I do not say that Smith did not, in effect, attack the substance of Stratford's report. That issue was considered and properly decided by the Montana courts. That, also, is not the same as the demand for an adversarial psychiatrist, a demand which the majority now grants, and wrongly so.
(2) Raising Issue Before State Courts.
As is apparent from the above, Smith did not actually raise the personal psychiatrist issue before the trial court. More than that, however, he also failed to raise that issue when he first appealed the case to the Montana Supreme Court. A review of the careful and detailed opinion of the Supreme Court of Montana reveals that. State v. Smith, 217 Mont. 461, 705 P.2d 1087 (1987). It outlines the thirteen issues that Smith raised on appeal — the claim of lack of a separate adversarial psychiatrist was not one of them. Id. 705 P.2d at 1091. There, again, Smith essentially objected to the evaluation itself, not to the fact that it was not performed by his own adversarial psychiatrist.
That court did properly dispose of Smith's claim that use of the psychiatrist somehow violated other constitutional rights. State v. Smith, 705 P.2d at 1100-02.
Thereafter, Smith did claim that Ake v. Oklahoma entitled him to a second psychiatric opinion. However, as the Montana Supreme Court pointed out, this case was very different from Ake. State v. Smith, 217 Mont. 453, 705 P.2d 1110 (1985); see also Clisby v. Jones, 907 F.2d 1047 (11th Cir. 1990). This was not a case where a hapless defendant was forced to face the unwanted presentations of psychiatrists, without a means to defend against their devastating comments. See also United States v. Sloan, 776 F.2d 926 (10th Cir. 1985) (defendant repeatedly requested that the court provide him with a psychiatrist other than the doctor used by the prosecution). In this case, Smith asked for the psychiatrist and made no objection whatever to the fact that the psychiatrist's report was not solely for his own eyes.
What Smith asks for and what the majority grants is the overturning of his sentence for failure to give him an adversarial psychiatrist, even though he never requested one. With the possible exception noted in Part VI of the majority opinion, this record shows no miscarriage of justice. On the contrary, Smith's guilt is manifest and the propriety of his sentence is equally so. Cf. Smith v. Murray, 477 U.S. 527, 106 S.Ct. 2661, 91 L.Ed.2d 434 (1986) (petitioner could not raise constitutional claim on habeas corpus petition because he failed to raise it during state habeas proceedings); see also Dugger v. Adams, 489 U.S. 401, 109 S.Ct. 1211, 103 L.Ed.2d 435, reh'g denied, ___ U.S. ___, 109 S.Ct. 1770, 104 L.Ed.2d 205 (1989) (procedural default may bar petitioner from raising claim in federal habeas corpus proceedings). I cannot agree that we should overturn the sentence under these circumstances.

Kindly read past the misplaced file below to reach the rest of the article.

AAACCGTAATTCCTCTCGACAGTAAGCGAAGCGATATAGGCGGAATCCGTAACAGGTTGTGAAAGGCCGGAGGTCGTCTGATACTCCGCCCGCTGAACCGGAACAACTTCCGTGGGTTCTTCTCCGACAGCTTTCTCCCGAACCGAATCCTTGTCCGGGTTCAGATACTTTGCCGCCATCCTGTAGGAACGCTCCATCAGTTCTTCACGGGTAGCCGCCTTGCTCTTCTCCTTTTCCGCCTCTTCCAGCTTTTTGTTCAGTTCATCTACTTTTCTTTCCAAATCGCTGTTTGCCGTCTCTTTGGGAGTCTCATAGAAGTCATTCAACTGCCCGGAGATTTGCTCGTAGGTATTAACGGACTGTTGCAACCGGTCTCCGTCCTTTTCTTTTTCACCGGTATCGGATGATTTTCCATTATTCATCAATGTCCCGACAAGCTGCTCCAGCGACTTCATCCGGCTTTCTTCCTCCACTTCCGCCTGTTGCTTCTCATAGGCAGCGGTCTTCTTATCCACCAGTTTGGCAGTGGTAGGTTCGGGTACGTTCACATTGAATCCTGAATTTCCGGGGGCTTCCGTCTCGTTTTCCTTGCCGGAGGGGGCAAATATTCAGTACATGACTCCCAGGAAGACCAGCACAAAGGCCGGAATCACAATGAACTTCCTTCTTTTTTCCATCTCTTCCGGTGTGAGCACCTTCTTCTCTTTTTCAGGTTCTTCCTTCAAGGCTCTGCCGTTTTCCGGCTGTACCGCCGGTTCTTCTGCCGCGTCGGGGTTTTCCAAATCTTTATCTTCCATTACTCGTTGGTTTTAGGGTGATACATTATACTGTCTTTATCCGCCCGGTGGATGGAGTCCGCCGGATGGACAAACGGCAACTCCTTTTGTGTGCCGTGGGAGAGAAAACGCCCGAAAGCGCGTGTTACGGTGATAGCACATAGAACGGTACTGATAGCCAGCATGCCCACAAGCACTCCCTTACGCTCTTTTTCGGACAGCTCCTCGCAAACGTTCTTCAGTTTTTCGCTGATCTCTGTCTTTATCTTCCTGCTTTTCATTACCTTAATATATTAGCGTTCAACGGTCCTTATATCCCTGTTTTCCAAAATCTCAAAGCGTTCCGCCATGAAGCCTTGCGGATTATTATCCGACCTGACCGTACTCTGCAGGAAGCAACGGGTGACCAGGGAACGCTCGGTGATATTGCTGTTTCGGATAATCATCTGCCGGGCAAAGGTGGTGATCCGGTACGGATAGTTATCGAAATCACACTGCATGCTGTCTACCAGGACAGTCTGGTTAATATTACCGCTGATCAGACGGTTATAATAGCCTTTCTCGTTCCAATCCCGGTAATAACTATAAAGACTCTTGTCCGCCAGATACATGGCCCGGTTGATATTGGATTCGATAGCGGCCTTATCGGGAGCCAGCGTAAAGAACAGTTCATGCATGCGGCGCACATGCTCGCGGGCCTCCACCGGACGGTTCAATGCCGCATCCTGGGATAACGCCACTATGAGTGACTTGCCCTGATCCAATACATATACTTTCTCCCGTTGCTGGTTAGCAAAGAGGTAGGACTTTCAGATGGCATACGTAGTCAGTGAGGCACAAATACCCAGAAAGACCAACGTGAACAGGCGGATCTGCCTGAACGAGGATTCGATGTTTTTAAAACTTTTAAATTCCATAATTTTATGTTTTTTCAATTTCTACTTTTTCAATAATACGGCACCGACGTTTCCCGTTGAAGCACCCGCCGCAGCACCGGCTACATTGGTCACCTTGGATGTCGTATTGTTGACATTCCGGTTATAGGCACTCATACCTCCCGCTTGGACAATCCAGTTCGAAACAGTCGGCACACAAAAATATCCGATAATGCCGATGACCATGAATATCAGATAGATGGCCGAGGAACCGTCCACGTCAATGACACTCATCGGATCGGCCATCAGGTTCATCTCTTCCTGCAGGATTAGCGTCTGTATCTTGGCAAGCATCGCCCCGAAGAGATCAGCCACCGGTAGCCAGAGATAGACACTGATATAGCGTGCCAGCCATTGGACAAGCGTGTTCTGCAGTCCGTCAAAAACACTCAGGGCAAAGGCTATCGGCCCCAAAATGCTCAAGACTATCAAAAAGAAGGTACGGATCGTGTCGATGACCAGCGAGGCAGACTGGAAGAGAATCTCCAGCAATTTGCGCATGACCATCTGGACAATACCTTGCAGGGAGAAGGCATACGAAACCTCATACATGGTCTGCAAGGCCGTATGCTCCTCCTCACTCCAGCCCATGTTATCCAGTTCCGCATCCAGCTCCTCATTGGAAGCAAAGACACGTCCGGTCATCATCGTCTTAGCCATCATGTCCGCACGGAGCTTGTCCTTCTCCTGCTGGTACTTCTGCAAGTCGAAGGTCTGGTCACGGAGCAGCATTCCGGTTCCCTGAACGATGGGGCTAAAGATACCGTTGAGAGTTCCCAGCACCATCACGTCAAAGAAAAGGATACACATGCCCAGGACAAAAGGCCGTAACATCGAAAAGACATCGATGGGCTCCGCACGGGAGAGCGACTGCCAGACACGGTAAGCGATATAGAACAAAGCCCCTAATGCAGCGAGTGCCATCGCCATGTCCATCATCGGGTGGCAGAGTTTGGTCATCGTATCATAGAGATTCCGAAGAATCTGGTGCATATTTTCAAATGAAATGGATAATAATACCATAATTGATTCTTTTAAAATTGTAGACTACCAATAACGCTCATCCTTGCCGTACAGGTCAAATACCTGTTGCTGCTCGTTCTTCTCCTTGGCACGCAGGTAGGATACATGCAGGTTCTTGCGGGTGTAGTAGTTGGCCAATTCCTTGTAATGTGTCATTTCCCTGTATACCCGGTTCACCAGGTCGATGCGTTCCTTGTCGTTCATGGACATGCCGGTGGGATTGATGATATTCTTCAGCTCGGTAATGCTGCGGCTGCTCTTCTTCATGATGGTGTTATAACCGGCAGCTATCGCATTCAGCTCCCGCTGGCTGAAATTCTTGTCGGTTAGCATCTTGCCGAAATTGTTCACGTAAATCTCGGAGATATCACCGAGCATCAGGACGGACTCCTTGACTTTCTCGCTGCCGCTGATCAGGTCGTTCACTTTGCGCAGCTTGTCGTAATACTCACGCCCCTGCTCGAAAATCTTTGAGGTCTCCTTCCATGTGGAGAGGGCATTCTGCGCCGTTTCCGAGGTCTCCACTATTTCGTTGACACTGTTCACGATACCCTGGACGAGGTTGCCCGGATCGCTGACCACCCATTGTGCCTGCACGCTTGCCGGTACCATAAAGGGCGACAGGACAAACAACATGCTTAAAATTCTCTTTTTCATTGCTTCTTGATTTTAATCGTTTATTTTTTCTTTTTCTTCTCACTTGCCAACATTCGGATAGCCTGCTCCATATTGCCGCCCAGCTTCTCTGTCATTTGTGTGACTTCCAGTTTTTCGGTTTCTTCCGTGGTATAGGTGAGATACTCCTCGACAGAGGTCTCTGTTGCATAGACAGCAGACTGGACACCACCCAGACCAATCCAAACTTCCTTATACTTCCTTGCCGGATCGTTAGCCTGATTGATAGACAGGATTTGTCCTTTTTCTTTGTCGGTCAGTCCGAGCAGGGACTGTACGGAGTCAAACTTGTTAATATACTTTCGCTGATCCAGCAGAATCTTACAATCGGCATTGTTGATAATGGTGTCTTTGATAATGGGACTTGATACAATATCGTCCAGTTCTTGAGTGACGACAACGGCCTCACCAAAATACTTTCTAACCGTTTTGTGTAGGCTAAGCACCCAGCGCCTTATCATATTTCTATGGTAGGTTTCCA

In fact, even in his habeas corpus petition to the state court, Smith did not assert that he was entitled to a separate, adversarial psychiatrist. The district court noted that Smith first raised that issue as a new argument before it.
Fundamentally, the point is that this case is not like Ake, because the defendant did not even ask for an adversarial psychiatrist. It is not simply that there has been a procedural default; it is that there is no absolute right to an adversarial psychiatrist at sentencing. The Montana courts recognized that when they said that this was not an Ake case at all. I agree. The majority does not. Thus, this dissent.
B. Application of the Montana Death Penalty Statute.
The majority holds that the Montana courts fail to understand their duties in a death penalty case. In effect, it is said that when they are scrutinizing what was done they fail to gather that many circumstances taken together could possibly result in sufficient mitigation to cause a decision not to impose the death penalty.
In my opinion, that conclusion can only be reached by casting a very jaundiced eye upon what the Montana courts have done here.
The trial judge quite clearly considered all of the circumstances placed before him; he simply was not impressed that Smith had established any grounds for leniency. After hearing the evidence at the second hearing and explaining that it had "searched carefully and in vain for other factors surrounding the commission of these offenses which would or might call for leniency," the court adhered to its prior decision that Smith merited the death penalty. The majority finds it striking that the trial court's conclusions after the second hearing were the same as its conclusions at the end of the first hearing. I do not find it striking at all. While one might be impressed by the fact that Smith now decided he was substantially affected by drugs and alcohol and now thought that he could be rehabilitated, I fail to see why the trial judge was required to ignore Smith's prior testimony that he was not so affected and was not redeemable. Moreover, Smith's determination to execute two unoffending persons must have weighed somewhat heavily on the judge's mind, and nothing in the record suggests it was error for that judge to be and remain unimpressed with the other evidence Smith submitted at his second hearing.
I will not undertake to burden, bore, or ensorcell the reader by glossing what the Montana Supreme Court actually wrote when it decided this case. Suffice it to say that I can see no error in that court's approach; I commend the report of its unanimous decision to all interested persons. State v. Smith, 217 Mont. 461, 705 P.2d 1087 (1985).
Incidentally, I do not agree with the majority's suggestion that the Montana courts were required to make more extensive findings of fact, nor do I agree that the Supreme Court authorities cited for that proposition actually deal with or compel it. No particular form of written fact findings is imposed upon the state courts. That is a state procedural issue. It is not a federal constitutional imperative. Here the Montana courts were satisfied that they had complied with Montana law. It is not for us to say the contrary. See O'Bremski v. Maass, 905 F.2d 281, 286 (9th Cir. 1990); Middleton v. Cupp, 768 F.2d 1083, 1086 (9th Cir. 1985), cert. denied, 478 U.S. 1021, 106 S.Ct. 3336, 92 L.Ed.2d 741 (1986).
Therefore, unless Smith was, in fact, deprived of effective assistance of counsel, his death penalty was properly imposed and should stand. For that reason, I cannot concur in the majority's opinion to the contrary.